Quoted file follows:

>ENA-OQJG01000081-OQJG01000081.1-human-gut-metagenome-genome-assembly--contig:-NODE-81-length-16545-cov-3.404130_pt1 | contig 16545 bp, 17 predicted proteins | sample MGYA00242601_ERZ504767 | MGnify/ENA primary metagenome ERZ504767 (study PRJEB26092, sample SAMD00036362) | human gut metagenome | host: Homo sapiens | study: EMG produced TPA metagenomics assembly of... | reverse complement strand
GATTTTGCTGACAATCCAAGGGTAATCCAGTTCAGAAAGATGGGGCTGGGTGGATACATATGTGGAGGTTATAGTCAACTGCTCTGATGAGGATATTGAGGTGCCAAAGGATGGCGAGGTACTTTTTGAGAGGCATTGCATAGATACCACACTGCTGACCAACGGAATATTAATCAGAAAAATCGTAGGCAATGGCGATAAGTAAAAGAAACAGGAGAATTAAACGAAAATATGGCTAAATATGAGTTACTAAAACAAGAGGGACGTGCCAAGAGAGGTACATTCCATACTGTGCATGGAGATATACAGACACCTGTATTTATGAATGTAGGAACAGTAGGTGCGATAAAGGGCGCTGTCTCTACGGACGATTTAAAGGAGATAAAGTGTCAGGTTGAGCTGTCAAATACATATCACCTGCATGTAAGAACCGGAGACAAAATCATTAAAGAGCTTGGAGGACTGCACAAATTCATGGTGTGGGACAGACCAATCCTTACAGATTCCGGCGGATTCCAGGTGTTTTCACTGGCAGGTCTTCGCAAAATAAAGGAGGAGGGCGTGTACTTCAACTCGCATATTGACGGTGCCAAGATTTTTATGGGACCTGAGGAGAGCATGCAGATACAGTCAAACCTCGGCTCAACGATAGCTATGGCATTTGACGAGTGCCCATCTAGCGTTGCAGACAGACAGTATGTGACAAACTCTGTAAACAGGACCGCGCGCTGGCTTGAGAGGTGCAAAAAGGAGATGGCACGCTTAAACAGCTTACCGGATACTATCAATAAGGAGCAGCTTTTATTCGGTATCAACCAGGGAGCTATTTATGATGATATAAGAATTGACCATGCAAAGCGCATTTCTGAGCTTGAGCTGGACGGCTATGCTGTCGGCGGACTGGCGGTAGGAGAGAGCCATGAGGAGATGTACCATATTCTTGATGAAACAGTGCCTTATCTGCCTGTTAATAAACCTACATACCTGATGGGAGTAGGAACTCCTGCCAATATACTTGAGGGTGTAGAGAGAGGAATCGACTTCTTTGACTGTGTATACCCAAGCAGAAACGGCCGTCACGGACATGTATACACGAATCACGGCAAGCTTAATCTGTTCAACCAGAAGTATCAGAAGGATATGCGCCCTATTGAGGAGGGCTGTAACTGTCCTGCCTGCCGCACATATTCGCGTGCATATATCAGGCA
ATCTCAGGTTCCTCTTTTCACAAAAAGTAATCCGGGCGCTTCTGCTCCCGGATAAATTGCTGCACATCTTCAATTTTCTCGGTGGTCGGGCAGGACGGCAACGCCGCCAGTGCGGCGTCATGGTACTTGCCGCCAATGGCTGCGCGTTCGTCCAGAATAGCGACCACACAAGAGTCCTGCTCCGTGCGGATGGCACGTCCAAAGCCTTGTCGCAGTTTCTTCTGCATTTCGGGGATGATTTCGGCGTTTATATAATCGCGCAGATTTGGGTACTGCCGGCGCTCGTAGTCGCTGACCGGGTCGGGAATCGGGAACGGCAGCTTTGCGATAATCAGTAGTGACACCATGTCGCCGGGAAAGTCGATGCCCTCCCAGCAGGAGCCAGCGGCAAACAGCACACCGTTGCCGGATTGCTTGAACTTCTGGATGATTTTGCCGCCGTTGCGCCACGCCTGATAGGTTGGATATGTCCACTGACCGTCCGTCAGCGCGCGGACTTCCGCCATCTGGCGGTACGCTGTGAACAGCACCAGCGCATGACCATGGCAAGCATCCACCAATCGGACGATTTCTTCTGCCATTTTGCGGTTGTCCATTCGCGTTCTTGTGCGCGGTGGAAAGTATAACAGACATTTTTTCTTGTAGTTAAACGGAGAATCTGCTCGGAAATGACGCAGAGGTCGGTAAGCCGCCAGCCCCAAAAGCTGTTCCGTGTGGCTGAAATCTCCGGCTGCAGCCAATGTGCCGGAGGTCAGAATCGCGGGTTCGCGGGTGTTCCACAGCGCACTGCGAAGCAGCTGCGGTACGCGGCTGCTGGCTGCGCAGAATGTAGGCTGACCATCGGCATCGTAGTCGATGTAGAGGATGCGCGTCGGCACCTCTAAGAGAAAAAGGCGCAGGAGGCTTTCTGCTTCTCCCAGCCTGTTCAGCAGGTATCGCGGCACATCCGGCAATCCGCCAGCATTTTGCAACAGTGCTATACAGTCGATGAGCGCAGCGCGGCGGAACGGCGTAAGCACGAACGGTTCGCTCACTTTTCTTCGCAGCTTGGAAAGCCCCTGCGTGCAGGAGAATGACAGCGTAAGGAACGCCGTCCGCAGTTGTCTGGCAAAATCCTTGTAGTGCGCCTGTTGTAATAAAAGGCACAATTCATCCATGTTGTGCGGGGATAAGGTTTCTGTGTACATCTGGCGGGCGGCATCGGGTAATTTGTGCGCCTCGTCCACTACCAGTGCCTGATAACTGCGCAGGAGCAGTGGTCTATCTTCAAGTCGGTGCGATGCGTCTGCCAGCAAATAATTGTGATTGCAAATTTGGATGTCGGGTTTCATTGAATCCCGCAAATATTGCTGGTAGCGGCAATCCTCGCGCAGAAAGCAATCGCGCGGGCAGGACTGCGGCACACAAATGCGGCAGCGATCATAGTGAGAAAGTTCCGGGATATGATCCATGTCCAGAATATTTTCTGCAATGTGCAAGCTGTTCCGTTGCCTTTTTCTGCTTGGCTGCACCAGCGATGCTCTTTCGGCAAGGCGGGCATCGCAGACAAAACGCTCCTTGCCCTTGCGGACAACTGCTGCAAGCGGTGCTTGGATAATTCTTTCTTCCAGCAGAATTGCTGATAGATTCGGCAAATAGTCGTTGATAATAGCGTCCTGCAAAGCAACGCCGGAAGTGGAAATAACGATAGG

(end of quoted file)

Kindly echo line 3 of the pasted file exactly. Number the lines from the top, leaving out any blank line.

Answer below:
ATCTCAGGTTCCTCTTTTCACAAAAAGTAATCCGGGCGCTTCTGCTCCCGGATAAATTGCTGCACATCTTCAATTTTCTCGGTGGTCGGGCAGGACGGCAACGCCGCCAGTGCGGCGTCATGGTACTTGCCGCCAATGGCTGCGCGTTCGTCCAGAATAGCGACCACACAAGAGTCCTGCTCCGTGCGGATGGCACGTCCAAAGCCTTGTCGCAGTTTCTTCTGCATTTCGGGGATGATTTCGGCGTTTATATAATCGCGCAGATTTGGGTACTGCCGGCGCTCGTAGTCGCTGACCGGGTCGGGAATCGGGAACGGCAGCTTTGCGATAATCAGTAGTGACACCATGTCGCCGGGAAAGTCGATGCCCTCCCAGCAGGAGCCAGCGGCAAACAGCACACCGTTGCCGGATTGCTTGAACTTCTGGATGATTTTGCCGCCGTTGCGCCACGCCTGATAGGTTGGATATGTCCACTGACCGTCCGTCAGCGCGCGGACTTCCGCCATCTGGCGGTACGCTGTGAACAGCACCAGCGCATGACCATGGCAAGCATCCACCAATCGGACGATTTCTTCTGCCATTTTGCGGTTGTCCATTCGCGTTCTTGTGCGCGGTGGAAAGTATAACAGACATTTTTTCTTGTAGTTAAACGGAGAATCTGCTCGGAAATGACGCAGAGGTCGGTAAGCCGCCAGCCCCAAAAGCTGTTCCGTGTGGCTGAAATCTCCGGCTGCAGCCAATGTGCCGGAGGTCAGAATCGCGGGTTCGCGGGTGTTCCACAGCGCACTGCGAAGCAGCTGCGGTACGCGGCTGCTGGCTGCGCAGAATGTAGGCTGACCATCGGCATCGTAGTCGATGTAGAGGATGCGCGTCGGCACCTCTAAGAGAAAAAGGCGCAGGAGGCTTTCTGCTTCTCCCAGCCTGTTCAGCAGGTATCGCGGCACATCCGGCAATCCGCCAGCATTTTGCAACAGTGCTATACAGTCGATGAGCGCAGCGCGGCGGAACGGCGTAAGCACGAACGGTTCGCTCACTTTTCTTCGCAGCTTGGAAAGCCCCTGCGTGCAGGAGAATGACAGCGTAAGGAACGCCGTCCGCAGTTGTCTGGCAAAATCCTTGTAGTGCGCCTGTTGTAATAAAAGGCACAATTCATCCATGTTGTGCGGGGATAAGGTTTCTGTGTACATCTGGCGGGCGGCATCGGGTAATTTGTGCGCCTCGTCCACTACCAGTGCCTGATAACTGCGCAGGAGCAGTGGTCTATCTTCAAGTCGGTGCGATGCGTCTGCCAGCAAATAATTGTGATTGCAAATTTGGATGTCGGGTTTCATTGAATCCCGCAAATATTGCTGGTAGCGGCAATCCTCGCGCAGAAAGCAATCGCGCGGGCAGGACTGCGGCACACAAATGCGGCAGCGATCATAGTGAGAAAGTTCCGGGATATGATCCATGTCCAGAATATTTTCTGCAATGTGCAAGCTGTTCCGTTGCCTTTTTCTGCTTGGCTGCACCAGCGATGCTCTTTCGGCAAGGCGGGCATCGCAGACAAAACGCTCCTTGCCCTTGCGGACAACTGCTGCAAGCGGTGCTTGGATAATTCTTTCTTCCAGCAGAATTGCTGATAGATTCGGCAAATAGTCGTTGATAATAGCGTCCTGCAAAGCAACGCCGGAAGTGGAAATAACGATAGG